The guy from Sony answered it: size, weight, and output differences. Would someone actually critique that instead of talking about markets, price settings, and conspiracy theories?
Because a secret agenda of theirs is to make you use XCode to develop apps. This was made quite clear to my former company on a project. That's why you won't see Java nor Flash any time soon, and the ToS explicitly forbids apps that execute external code. I theorize that by doing this they 1) want control and 2)hope that the iPhone development activity propagates into OS X development activity.
I've had a lot of experience volunteering for non-profit organizations. Granted, it's not the same type of "volunteering" that you mention, but it is a very good path to gain not only coding experience, but leadership skills, business experience, and of course, contacts. On the resume, it is definitely a differentiator. In interviews, I am always asked about my volunteer work.
That being said, there are several pitfalls:
1) The vast majority of non-profits are inherently very conservative and risk adverse due to their unique cash flow situation. You cannot just go into a group and say, "I'll build you X,Y, and Z and it will be fabulous." You must spend time gaining their trust in a volunteer capacity they ask for. If they're advertising on a volunteer site for a programmer, great. You're in. If there is an organization you want to help, but they're not asking for IT help, you may have to spend a long time volunteering for them in whatever role they need, buddy up to the higher ups, then offer advice on how you can streamline things for them.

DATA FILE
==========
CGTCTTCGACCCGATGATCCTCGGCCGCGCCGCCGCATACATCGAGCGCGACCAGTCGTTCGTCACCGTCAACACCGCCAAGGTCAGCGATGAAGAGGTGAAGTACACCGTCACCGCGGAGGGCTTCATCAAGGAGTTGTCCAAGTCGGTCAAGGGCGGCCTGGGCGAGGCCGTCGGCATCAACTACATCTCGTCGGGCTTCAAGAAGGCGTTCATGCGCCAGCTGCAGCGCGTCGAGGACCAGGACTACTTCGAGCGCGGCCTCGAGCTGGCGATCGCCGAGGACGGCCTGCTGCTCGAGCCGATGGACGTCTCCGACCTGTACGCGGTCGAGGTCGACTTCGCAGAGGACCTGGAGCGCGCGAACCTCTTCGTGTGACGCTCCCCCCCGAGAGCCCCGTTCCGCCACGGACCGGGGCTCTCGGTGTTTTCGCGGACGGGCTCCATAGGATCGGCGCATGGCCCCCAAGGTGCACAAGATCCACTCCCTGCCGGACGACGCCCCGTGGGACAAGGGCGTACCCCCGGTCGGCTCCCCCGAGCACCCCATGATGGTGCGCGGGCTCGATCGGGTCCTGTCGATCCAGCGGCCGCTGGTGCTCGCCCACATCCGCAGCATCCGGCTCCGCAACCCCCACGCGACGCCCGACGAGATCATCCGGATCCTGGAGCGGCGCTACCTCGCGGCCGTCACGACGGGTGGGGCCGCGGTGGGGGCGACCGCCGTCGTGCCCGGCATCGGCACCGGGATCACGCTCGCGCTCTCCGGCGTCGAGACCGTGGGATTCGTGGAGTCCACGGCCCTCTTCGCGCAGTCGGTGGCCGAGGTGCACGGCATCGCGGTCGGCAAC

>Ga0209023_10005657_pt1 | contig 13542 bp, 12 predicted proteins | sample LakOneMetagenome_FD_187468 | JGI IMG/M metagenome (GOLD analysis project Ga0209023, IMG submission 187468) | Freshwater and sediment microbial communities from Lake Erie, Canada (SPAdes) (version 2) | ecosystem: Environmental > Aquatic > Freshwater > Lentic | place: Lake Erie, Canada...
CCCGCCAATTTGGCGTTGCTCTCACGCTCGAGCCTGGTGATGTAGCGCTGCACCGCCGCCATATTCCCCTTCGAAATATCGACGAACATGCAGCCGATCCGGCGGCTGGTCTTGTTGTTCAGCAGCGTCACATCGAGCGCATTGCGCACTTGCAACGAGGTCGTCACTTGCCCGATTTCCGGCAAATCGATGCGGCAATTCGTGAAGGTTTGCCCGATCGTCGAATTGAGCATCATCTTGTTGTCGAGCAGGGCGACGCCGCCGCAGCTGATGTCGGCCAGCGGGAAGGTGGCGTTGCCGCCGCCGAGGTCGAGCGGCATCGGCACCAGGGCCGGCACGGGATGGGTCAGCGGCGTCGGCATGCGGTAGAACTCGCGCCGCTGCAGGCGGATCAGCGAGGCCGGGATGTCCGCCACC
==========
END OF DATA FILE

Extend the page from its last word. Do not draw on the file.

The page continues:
2) Be careful of the organizations you list on the resume. They might not always help. The homeless, animals, and children are all very good causes that won't offend anyone. Sadly, though, gay and lesbian causes may turn off a born-again HR screener. I'm not saying don't volunteer for controversial causes, but I am saying be careful of what you put on the resume.
3) Be sure you know what you're doing. Even though it is a learning experience for you, it isn't. You are not giving any long term help to a organization by selecting obscure tools and sloppy coding. You will not be there forever. This goes for paid work and non-profit work. You may be hit by a bus, you may have a falling out. However, the product you create will be used for a long, long time. Use best practices and common tools. Mod me down, RoRers, but I recently talked to a non-profit that couldn't find anyone with RoR experience willing to help modify an app that some fly-by-night volunteer developed. They spent months posting on Craigslist and the usual volunteer sites, and eventually had to agree on a complete rewrite in PHP from another volunteer.
Same here. Jersey Shore. OpenDNS is still working fine.
Sometimes, "Stereotypes are a real time saver," as The Onion put it. Growing up, Lee's Comics in Palo Alto, CA was my neighborhood comic book store. Working there from the early 90's, there was a guy named Jeremy. I remember vividly the day Comic Book Guy from the Simpsons was introduced (or shall I say, First Appearance). When I watched that episode, me and every other kid within a ten mile radius said, "Jeremy!"
After school the next day, me and my friends went in, ran to Jeremy and said, "Hey Jeremy, did you watch the Simpsons last night?" "Yes," he said groaning, and obviously tired of the question. Why was he tired? Because Jeremy looked exactly like Comic Book Guy - Beard, receding hairline, big rotund body always wrapped in shorts and t-shirts. Only difference was that Jeremy wore glasses.
Jeremy, Real Life Comic Book Guy, wherever you are now, I salute you. You were a huge impact on the lives of many kids in the 94306 zip code.
The trouble with opportunity is that it always comes disguised as hard work. -- Herbert V. Prochnow